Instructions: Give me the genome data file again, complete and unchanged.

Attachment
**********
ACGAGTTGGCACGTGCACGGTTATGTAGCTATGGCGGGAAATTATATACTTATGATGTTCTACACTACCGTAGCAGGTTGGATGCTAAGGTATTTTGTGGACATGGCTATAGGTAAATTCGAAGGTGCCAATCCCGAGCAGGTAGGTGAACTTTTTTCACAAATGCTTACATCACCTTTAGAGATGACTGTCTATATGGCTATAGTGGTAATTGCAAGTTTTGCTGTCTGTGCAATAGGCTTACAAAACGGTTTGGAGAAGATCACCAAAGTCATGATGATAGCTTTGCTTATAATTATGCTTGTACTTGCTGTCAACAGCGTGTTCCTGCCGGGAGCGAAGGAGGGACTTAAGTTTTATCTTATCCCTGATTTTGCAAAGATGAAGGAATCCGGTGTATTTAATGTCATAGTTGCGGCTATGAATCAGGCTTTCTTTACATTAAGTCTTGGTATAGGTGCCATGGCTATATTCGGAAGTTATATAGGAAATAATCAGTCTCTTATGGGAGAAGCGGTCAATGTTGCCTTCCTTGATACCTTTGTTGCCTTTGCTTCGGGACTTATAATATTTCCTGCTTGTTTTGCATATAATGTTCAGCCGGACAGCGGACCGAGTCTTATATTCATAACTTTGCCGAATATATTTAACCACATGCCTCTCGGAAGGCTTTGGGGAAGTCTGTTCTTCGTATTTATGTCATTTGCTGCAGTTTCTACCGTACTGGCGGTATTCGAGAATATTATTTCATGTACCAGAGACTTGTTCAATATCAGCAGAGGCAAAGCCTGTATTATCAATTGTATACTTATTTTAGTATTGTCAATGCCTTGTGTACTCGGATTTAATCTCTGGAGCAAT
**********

ACGAGTTGGCACGTGCACGGTTATGTAGCTATGGCGGGAAATTATATACTTATGATGTTCTACACTACCGTAGCAGGTTGGATGCTAAGGTATTTTGTGGACATGGCTATAGGTAAATTCGAAGGTGCCAATCCCGAGCAGGTAGGTGAACTTTTTTCACAAATGCTTACATCACCTTTAGAGATGACTGTCTATATGGCTATAGTGGTAATTGCAAGTTTTGCTGTCTGTGCAATAGGCTTACAAAACGGTTTGGAGAAGATCACCAAAGTCATGATGATAGCTTTGCTTATAATTATGCTTGTACTTGCTGTCAACAGCGTGTTCCTGCCGGGAGCGAAGGAGGGACTTAAGTTTTATCTTATCCCTGATTTTGCAAAGATGAAGGAATCCGGTGTATTTAATGTCATAGTTGCGGCTATGAATCAGGCTTTCTTTACATTAAGTCTTGGTATAGGTGCCATGGCTATATTCGGAAGTTATATAGGAAATAATCAGTCTCTTATGGGAGAAGCGGTCAATGTTGCCTTCCTTGATACCTTTGTTGCCTTTGCTTCGGGACTTATAATATTTCCTGCTTGTTTTGCATATAATGTTCAGCCGGACAGCGGACCGAGTCTTATATTCATAACTTTGCCGAATATATTTAACCACATGCCTCTCGGAAGGCTTTGGGGAAGTCTGTTCTTCGTATTTATGTCATTTGCTGCAGTTTCTACCGTACTGGCGGTATTCGAGAATATTATTTCATGTACCAGAGACTTGTTCAATATCAGCAGAGGCAAAGCCTGTATTATCAATTGTATACTTATTTTAGTATTGTCAATGCCTTGTGTACTCGGATTTAATCTCTGGAGCAAT